Exploring design-fits for the strategic alignment of information systems with business objectives.
Department of Information Management, National Taiwan University of Science and Technology, 43, Sec.4, Keelung Rd., Taipei, Taiwan, R.O.C
Graduate Institute of Management, National Taiwan University of Science and Technology, 43, Sec.4, Keelung Rd., Taipei, Taiwan, R.O.C
Department of Information Management, National Taiwan University of Science and Technology, 43, Sec.4, Keelung Rd., Taipei, Taiwan, R.O.C
As the failure to take maximum advantage of information technology may seriously hamper a firm's performance and viability (Venkatraman 2000; Avison et al. 2004), information systems-business alignment is fundamental to all organizations. Strategic alignment, the integration of strategies relating to the business and its information technology and information systems, has always been of interest to researchers and practitioners. Previous studies (e,g., Premkumar and King 1991; Tarafdar and Qrunfleh 2010; Velcu 2010) on strategic alignment have concentrated almost exclusively on understanding the integration of information systems planning with business strategy. In this research stream, most of the research (e.g., Burn and Szeto 2000) agrees that, by means of strategic information systems planning (Sinformation systemsP), strategic alignment enables information systems to support business strategies more effectively.
However, despite a growing body of research, a number of gaps can be identified in the literature. First, as many previous studies claim (e.g., Kearns and Lederer 2000; Avison et al. 2004; Lesca and Caron-Fasan 2008), the need to align business and information systems planning has been emphasised as both critically important and increasingly problematic (Burn and Szeto 2000), and few studies focus on how organizations actually achieve alignment (Luftman 2000). Conceptually, we know that, by aligning the information systems plan and the business plan, information resources can support business objectives and take advantage of opportunities for strategic use of information systems (Premkumar and King 1991), but there is a lack of agreement in the literature as to how firms do and should align.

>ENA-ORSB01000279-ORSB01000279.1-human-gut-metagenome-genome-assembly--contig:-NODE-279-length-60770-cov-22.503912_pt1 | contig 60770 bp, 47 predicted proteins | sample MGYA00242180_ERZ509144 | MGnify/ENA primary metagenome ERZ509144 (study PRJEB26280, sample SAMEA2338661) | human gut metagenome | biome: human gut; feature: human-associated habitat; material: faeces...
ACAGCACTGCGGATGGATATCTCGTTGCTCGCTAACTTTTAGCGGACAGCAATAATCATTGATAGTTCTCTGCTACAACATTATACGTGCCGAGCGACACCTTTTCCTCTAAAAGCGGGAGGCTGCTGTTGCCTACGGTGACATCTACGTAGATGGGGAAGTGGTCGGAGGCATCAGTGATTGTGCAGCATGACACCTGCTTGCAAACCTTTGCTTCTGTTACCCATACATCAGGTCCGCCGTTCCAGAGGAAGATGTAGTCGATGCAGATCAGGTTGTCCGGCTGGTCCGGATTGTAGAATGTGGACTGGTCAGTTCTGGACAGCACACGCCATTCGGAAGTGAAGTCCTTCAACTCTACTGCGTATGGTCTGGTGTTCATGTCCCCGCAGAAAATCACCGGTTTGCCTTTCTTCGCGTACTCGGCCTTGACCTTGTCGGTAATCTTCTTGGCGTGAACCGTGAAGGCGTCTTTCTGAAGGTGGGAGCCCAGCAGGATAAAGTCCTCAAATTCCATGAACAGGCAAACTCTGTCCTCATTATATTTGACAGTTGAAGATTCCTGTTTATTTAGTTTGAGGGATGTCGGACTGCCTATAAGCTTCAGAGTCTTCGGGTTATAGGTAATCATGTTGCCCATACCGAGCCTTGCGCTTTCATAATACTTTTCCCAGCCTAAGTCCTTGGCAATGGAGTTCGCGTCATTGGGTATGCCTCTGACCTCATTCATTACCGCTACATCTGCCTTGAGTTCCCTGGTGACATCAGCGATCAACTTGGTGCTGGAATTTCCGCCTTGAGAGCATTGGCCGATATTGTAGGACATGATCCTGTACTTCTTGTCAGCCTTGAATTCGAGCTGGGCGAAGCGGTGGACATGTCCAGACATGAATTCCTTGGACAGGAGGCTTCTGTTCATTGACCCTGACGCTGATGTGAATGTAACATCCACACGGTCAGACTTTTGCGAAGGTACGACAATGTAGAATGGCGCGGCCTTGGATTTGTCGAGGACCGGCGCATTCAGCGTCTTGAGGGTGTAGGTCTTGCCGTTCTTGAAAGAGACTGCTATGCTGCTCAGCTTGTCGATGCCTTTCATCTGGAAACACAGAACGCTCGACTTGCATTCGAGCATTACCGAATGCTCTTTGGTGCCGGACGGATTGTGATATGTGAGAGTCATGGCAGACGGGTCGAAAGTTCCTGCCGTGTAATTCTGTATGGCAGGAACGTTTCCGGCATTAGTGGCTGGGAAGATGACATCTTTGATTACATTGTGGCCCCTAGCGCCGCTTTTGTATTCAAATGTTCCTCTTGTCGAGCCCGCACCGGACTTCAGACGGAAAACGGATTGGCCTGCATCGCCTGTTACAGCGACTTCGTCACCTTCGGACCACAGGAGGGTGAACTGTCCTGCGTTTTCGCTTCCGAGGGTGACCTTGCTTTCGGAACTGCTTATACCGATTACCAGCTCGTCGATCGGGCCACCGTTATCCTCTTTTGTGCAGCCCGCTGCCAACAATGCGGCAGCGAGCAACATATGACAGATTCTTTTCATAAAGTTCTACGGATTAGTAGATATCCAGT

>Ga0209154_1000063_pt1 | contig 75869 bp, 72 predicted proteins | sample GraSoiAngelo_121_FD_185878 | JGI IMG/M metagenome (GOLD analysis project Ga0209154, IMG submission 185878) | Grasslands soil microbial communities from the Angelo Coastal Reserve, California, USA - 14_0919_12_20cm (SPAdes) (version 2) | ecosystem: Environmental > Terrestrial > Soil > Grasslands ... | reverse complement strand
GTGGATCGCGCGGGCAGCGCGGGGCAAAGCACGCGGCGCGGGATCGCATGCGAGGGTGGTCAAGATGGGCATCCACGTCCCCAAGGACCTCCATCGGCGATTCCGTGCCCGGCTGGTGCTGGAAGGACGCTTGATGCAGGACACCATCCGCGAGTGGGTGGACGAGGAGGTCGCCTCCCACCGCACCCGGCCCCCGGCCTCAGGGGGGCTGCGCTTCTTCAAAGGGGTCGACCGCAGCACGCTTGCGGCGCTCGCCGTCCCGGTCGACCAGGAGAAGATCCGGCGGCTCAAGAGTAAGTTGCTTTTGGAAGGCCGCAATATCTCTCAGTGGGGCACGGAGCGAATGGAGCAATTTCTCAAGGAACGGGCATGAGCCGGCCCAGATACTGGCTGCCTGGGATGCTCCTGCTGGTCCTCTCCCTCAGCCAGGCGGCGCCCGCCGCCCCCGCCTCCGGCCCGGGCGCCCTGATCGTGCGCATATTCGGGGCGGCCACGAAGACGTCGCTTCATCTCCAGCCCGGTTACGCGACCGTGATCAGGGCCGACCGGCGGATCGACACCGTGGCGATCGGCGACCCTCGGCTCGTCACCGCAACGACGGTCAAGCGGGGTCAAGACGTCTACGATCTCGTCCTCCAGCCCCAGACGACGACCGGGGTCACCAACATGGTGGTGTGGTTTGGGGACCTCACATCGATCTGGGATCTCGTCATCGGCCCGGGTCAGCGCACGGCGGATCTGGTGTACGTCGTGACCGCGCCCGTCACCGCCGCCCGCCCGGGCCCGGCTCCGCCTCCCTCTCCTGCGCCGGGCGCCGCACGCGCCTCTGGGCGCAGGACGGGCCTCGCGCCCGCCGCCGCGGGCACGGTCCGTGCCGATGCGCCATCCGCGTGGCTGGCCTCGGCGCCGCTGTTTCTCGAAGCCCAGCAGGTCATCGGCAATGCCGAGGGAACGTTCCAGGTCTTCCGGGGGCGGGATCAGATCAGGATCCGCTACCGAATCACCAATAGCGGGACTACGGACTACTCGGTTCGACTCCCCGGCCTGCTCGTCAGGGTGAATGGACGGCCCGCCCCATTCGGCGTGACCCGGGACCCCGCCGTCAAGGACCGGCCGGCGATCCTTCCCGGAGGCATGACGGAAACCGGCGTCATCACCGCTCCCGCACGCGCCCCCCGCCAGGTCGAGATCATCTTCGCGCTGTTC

Second, the nature and scope of alignment is inadequately clarified in the literature (Avison et al. 2004). As Reich and Benbasat (2000) argue, planned information technology/information systems strategy is a necessary but not a sufficient contributor to effective alignment. Achieving alignment requires an ongoing effort of strategic planning, goal realignment, and implementation of best practices in support of and shaping business strategies (Chen 2010). In particular, strategic alignment is a continuous and dynamic process (Croteau et al. 2008; Luftman 2000), rather than a planning-oriented approach to business objectives only (Avison et al. 2004). The extent to which strategic information systems planning meets its objectives is determined by implementation, including information systems design and deployment (Gottschalk 1999), but the alignment in information systems design and deployment has been underemphasised.
In fact, system development is fundamentally a process of design (Arnott 2006), and using a system that is not well designed can lead to inferior outcomes at the organizational level (Ba et al. 2001). For example, systems can be fault-tolerant and easy to use but may fail to contribute to the organization's goals (Ba et al. 2001). Corresponding to these research gaps, this study addresses two specific questions. First, how do organizations really design their information systems with respect to their business strategies? Secondly, and building on the first question, what are the mechanisms of design fit through which alignment can be achieved?